Things. Things things things things things things things things things things things things. I detest them.
They accumulate around me endlessly.
They fill archeological digs. They poke out of the moist/dry black/red/brown soil. (I close my eyes and I see the future. I see graduate students with pony-tails, in thick boots, kneeling and chipping and scraping and brushing away around fragments, corners, pieces of things, with their specialized tools — things for digging things. Where is this dig taking place? Çatalhöyük, Turkey? Montpelier, Virginia? Under your house, or mine?)
They fill land fill land fill land fill land fill. Things things things.
They do not die.
Animals? Plants? Single-cell organisms? We all will.
But these things that we design and make and hold and strive to keep with us forever — look! a silver-plated saltshaker! look! a gray, faux-fur-covered cat toy, missing an ear, stuffed with catnip! look! a semi-transparent, pink-toned, three-holed binder pocket! — you see, we should not fret so much about losing them. They cannot die.
They are all around us, competent but completely indifferent accompanists, playing a counterpoint to the melodies of our lives, melodies which we scratch out on the only instruments we ever learned to play, our squishy, bony, sagging, beautiful bodies.
But the horror is that they are accompanists who don’t know when to stop. When we are done with our scratching, they will continue playing anyway.
Yet — pull back, Tom. Here’s the Museum of Things, brought to my attention by the curator for Submit for Riff, Miriam Dym, a great lover of things.
Wait. A museum dedicated to things — instead of art?
Okay. I get it. All things are welcomed here, whether a piece of detritus or something treasured, whether minuscule or oversized… Here we can gather to look at the things we make and the things we buy and find and use and even the things that we throw out — all the stuff that, in the aggregate, forms the temporary — and even, when you think about it, the final, resting place of our lives.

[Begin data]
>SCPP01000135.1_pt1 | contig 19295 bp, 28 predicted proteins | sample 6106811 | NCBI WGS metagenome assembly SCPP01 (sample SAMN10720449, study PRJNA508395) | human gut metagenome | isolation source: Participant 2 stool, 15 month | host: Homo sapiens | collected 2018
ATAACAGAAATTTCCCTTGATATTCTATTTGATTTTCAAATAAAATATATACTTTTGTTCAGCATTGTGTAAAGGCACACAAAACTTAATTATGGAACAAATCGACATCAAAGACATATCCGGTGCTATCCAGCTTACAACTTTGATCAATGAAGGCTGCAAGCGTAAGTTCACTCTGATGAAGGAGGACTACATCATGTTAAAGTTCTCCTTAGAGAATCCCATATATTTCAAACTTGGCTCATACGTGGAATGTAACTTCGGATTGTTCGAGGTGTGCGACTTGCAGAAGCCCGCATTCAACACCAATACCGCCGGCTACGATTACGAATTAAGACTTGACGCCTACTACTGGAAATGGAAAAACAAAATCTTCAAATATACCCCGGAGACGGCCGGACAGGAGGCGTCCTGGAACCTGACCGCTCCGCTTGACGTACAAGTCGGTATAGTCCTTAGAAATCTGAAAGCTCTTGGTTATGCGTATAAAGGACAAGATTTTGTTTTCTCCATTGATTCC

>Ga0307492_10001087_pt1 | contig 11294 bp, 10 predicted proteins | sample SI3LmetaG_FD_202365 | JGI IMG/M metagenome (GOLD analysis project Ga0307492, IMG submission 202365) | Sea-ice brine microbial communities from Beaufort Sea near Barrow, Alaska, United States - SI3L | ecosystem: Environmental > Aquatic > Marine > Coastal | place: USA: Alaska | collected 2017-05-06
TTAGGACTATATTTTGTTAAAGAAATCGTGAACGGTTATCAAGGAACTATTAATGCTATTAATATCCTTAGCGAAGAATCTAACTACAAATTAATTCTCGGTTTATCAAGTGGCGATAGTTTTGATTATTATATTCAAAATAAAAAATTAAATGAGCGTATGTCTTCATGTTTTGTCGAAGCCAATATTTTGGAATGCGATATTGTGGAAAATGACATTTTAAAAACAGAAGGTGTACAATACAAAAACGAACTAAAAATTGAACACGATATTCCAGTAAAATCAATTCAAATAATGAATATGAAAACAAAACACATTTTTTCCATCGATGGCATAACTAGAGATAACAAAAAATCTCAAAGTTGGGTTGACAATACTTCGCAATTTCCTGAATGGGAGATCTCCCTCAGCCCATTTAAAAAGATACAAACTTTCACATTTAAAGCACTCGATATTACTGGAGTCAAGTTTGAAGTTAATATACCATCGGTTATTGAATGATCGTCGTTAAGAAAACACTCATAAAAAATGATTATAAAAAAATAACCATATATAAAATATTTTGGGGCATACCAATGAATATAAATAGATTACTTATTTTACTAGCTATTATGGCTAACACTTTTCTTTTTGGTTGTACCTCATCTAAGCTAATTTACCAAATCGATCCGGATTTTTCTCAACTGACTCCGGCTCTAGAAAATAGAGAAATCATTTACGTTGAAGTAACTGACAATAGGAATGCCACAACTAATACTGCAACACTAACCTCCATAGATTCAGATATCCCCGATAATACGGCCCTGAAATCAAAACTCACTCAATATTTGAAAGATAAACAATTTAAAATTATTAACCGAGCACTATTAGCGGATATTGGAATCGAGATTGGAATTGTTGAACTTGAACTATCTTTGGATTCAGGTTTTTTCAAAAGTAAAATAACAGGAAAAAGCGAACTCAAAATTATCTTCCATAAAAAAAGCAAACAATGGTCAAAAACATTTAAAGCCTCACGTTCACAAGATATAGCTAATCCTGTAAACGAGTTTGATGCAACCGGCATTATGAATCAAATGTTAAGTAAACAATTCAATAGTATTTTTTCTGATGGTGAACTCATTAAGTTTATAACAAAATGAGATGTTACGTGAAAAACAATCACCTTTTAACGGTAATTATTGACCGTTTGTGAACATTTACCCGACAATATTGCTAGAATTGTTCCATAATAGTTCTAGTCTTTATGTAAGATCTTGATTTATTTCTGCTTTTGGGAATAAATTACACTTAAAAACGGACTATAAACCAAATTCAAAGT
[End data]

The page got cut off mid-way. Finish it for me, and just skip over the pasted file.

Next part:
Stainless steel-plated caskets. Decorative urns. Things things things things things.
Don’t dream that you can escape things, reader — however non-materialistic you are. Even for the most secure in your intimacy with another person, even for the most meditative and self-denying, or alternatively, even for the most sexually voracious of you, always reaching out to the flesh of other living, breathing beings, think about it: on most days you wake up and hear and touch and see and smell things before people.
It’s the chime of your alarm clock, or the garbage truck, or the passing siren that wakes you from your sleep. Then you fumble your foot into a slipper, touch a cold toilet seat, a pulsing toothbrush, your leather wallet, the handle of your favorite non-sticking pan, a box of unsalted butter, a roll of compostable garbage bags. You see the mirror on the back of your closet door, the mock-Western belt buckle, the striped shoelace, the hairbrush, the bowl, the spoon, the iPhone; you slip the rings on your fingers, remembering that the moonstone one, a gift from an old boyfriend, is hard to get over that last knuckle. You smell the exhaust from the bus, taste the gum from the Big Red pack you found, much to your delight, in your desk drawer next to the eraser shaped like a coiled snake (picked up at the gift shop of that hotel in Santa Fe?). Things accumulate, and they form your experience as much as spoken words and glances and kisses goodbye.